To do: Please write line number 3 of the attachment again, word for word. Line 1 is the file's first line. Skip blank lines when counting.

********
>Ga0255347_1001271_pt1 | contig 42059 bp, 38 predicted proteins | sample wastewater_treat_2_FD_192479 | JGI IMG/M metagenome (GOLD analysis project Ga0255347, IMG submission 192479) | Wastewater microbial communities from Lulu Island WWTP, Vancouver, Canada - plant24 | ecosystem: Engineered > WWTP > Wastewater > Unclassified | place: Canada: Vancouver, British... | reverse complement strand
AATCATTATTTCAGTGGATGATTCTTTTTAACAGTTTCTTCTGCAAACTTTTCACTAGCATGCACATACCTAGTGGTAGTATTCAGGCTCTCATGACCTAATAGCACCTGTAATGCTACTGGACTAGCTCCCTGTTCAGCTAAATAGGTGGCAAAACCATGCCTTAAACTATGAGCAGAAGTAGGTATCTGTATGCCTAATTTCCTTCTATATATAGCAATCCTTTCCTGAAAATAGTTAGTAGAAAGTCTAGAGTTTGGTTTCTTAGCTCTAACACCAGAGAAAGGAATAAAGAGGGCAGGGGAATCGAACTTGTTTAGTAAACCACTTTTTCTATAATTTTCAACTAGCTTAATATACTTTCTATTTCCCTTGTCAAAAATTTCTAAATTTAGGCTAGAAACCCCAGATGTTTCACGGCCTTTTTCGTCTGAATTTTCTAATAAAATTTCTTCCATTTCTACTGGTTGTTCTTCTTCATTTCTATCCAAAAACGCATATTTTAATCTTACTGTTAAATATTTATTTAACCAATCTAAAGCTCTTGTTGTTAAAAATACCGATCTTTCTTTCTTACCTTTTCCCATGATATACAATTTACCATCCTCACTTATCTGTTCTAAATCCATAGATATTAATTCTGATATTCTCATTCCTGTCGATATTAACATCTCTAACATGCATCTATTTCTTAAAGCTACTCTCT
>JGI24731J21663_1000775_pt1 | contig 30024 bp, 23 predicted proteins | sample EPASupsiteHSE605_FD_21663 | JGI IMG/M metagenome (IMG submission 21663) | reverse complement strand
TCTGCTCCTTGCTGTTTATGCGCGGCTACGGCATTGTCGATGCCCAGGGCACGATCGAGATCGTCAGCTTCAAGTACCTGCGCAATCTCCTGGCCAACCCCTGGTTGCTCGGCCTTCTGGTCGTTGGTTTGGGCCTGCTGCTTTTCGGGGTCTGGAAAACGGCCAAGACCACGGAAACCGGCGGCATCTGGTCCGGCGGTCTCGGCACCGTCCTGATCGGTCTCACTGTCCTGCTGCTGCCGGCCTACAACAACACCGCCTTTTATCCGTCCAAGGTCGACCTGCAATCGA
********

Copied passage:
>JGI24731J21663_1000775_pt1 | contig 30024 bp, 23 predicted proteins | sample EPASupsiteHSE605_FD_21663 | JGI IMG/M metagenome (IMG submission 21663) | reverse complement strand